Leishmaniasis is a parasitic disease caused by Leishmania, transmitted by the bite of some sandfly species. It is endemic in 88 countries throughout the world. Pentavalent antimonials are the standard therapy for leismaniasis. Saffron (crocus sativus) belongs to the iridaceae family. This paper will outline the benefits and challenges of repurposing saffron for treating leishmaniasis.

  15. Oilseed Radish (Raphanus Sativus) Effects on Soil Structure and Soil Water Relations

    Science.gov (United States)

    Oilseed radish (Raphanus sativus spp. oleifera) reduces nematode populations. Fall-incorporated radish biomass may also improve soil physical and hydraulic properties to increase the yield and quality of subsequently grown sugarbeet (Beta vulgaris L.). This field study determined radish effects on...

  16. Functional characterization of cucumber (Cucumis sativus L.) Clade V MLO genes

    NARCIS (Netherlands)

    Berg, Jeroen A.; Appiano, Michela; Bijsterbosch, Gerard; Visser, Richard G.F.; Schouten, Henk J.; Bai, Yuling

    2017-01-01

    Background: Powdery mildew (PM) causing fungi are well-known pathogens, infecting over 10.000 plant species, including the economically important crop cucumber (Cucumis sativus L.). Loss-of-function mutations in clade V MLO genes have previously been shown to lead to recessively inherited

  17. Effect of salinity on growth, water use and nutrient use in radish (Raphanus sativus L.)

    NARCIS (Netherlands)

    Marcelis, L.F.M.; Hooijdonk, van J.

    1999-01-01

    Radish (Raphanus sativus L.) plants were grown at five soil salinity levels (1, 2, 4, 9 and 13 dS m-1) to analyse the effects on growth, dry matter partitioning, leaf expansion and water and nutrient use. Salinity was varied by proportionally changing the concentration of all macro nutrients. When

  18. Using a clinic based creativity initiative to reduce HIV related stigma ...

    African Journals Online (AJOL)

    Background: Stigma has been associated with chronic health conditions such as HIV/AIDS, leprosy, tuberculosis, Mental illness and Epilepsy. Different forms of stigma have been identified: enacted stigma, perceived stigma, and self stigma. Stigma is increasingly regarded as a key driver of the HIV/AIDS epidemic and has a ...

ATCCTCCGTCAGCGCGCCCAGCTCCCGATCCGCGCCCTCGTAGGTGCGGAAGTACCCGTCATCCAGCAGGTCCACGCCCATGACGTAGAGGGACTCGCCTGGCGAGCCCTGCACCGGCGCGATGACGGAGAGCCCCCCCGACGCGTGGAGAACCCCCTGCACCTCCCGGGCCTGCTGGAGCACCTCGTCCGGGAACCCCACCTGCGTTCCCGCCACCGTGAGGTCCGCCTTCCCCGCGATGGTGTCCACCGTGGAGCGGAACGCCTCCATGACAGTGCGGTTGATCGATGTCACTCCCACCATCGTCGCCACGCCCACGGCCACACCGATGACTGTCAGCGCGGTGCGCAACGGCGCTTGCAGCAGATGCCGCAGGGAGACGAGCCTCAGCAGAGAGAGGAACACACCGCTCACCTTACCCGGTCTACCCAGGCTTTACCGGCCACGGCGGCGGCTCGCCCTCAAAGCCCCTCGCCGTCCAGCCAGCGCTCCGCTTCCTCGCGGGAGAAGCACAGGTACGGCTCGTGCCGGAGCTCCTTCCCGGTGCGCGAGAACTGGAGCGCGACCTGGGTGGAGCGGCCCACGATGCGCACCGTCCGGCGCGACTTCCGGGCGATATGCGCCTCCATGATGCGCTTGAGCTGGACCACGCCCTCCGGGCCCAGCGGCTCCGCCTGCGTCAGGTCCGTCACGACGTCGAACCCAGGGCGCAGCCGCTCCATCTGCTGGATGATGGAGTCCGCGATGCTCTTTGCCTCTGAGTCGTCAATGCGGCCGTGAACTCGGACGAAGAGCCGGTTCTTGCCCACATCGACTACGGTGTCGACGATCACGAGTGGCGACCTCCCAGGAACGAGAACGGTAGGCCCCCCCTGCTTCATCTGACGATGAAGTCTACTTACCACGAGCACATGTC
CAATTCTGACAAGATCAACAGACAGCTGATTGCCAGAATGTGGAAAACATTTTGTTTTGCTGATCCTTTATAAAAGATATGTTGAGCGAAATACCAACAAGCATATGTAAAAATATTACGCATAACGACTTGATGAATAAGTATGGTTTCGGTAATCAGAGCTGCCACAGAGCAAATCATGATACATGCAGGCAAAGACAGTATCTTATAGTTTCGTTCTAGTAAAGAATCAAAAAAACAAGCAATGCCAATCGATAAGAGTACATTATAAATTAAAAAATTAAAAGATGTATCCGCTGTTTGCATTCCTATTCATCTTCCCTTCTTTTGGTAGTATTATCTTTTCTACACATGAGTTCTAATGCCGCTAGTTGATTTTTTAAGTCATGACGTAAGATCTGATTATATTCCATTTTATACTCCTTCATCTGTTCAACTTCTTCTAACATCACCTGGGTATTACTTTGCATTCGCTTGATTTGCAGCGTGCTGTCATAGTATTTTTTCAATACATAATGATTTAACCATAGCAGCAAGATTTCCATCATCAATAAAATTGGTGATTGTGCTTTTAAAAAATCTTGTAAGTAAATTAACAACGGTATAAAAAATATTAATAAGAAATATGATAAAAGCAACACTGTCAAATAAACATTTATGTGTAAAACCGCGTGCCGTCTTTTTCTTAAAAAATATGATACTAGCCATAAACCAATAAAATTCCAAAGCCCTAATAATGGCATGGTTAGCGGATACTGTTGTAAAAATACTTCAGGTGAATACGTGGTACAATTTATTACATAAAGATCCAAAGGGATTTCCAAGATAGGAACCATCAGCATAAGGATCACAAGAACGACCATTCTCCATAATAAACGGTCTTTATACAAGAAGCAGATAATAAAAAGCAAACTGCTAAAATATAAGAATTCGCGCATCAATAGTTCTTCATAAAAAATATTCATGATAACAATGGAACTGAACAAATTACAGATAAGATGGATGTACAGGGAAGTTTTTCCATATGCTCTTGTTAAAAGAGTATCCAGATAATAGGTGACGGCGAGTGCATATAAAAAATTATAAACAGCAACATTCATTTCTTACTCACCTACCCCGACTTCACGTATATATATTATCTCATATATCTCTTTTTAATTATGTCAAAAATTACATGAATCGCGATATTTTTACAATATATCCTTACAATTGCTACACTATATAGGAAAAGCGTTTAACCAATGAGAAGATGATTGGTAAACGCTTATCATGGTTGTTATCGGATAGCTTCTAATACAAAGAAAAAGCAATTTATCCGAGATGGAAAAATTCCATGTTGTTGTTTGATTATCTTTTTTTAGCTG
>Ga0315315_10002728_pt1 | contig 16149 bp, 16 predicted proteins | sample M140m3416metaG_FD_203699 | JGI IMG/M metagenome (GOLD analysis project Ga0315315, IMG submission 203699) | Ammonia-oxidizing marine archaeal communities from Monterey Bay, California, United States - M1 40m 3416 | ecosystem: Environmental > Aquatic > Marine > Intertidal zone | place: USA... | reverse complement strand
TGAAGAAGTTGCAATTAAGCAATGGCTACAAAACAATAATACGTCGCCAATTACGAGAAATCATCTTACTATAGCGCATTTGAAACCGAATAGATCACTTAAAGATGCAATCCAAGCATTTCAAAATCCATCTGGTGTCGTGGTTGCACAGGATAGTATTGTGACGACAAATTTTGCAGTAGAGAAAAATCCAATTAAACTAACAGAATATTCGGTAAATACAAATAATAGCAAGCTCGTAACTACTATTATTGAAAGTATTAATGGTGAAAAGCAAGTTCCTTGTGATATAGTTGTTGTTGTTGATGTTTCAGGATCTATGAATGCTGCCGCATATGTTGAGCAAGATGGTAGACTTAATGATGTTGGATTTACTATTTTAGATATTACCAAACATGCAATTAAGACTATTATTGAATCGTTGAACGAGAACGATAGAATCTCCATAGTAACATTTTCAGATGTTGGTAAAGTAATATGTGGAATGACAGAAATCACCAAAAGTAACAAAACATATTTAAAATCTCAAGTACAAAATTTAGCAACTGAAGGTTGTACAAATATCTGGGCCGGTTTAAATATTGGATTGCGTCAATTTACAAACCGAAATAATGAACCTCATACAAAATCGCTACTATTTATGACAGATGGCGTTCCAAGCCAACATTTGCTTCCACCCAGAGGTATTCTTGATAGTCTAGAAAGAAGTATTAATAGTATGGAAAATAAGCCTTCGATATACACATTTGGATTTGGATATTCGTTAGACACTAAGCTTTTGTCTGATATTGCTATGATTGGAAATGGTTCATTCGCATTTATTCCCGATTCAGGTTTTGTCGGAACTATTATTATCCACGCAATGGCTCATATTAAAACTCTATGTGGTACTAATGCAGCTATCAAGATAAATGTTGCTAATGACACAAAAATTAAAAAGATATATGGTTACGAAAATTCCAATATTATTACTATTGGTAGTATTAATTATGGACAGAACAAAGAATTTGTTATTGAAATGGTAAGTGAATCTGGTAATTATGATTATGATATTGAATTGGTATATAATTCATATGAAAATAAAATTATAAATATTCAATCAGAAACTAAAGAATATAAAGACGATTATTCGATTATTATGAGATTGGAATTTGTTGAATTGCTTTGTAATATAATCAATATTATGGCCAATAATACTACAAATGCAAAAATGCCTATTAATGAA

19. StopAbleism: Reduksi stigma kepada penyandang disabilitas melalui intervensi bias implisit

    OpenAIRE

    Cleoputri Al Yusainy; Slamet Thohari; Rachmad Gustomy

    2016-01-01

    Diskriminasi kepada penyandang disabilitas dipengaruhi oleh dinamika antara stigma eksplisit dan stigma implisit. Eksperimen ini bertujuan untuk menguji apakah dalam konteks disabilitas fisik (1) stigma eksplisit memiliki asosiasi dengan stigma implisit, dan (2) paradigma bias implisit dapat mereduksi stigma eksplisit. Partisipan (N = 98 mahasiswa) dibagi ke dalam tiga kondisi eksperimen, yaitu kelompok yang terlebih dahulu mengerjakan (1) kuesioner stigma eksplisit (kelompok kontrol), (2) in...

  20. StopAbleism: Reduksi Stigma Kepada Penyandang Disabilitas Melalui Intervensi Bias Implisit

    OpenAIRE

    Yusainy, Cleoputri Al; Thohari, Slamet; Gustomy, Rachmad

    2016-01-01

    Diskriminasi kepada penyandang disabilitas dipengaruhi oleh dinamika antara stigma eksplisit dan stigma implisit. Eksperimen ini bertujuan untuk menguji apakah dalam konteks disabilitas fisik (1) stigma eksplisit memiliki asosiasi dengan stigma implisit, dan (2) paradigma bias implisit dapat mereduksi stigma eksplisit. Partisipan (N = 98 mahasiswa) dibagi ke dalam tiga kondisi eksperimen, yaitu kelompok yang terlebih dahulu mengerjakan (1) kuesioner stigma eksplisit (kelompok kontrol), (2) in...

  1. Exploring diabetes type 1-related stigma.

    Science.gov (United States)

    Abdoli, Samereh; Abazari, Parvaneh; Mardanian, Leila

    2013-01-01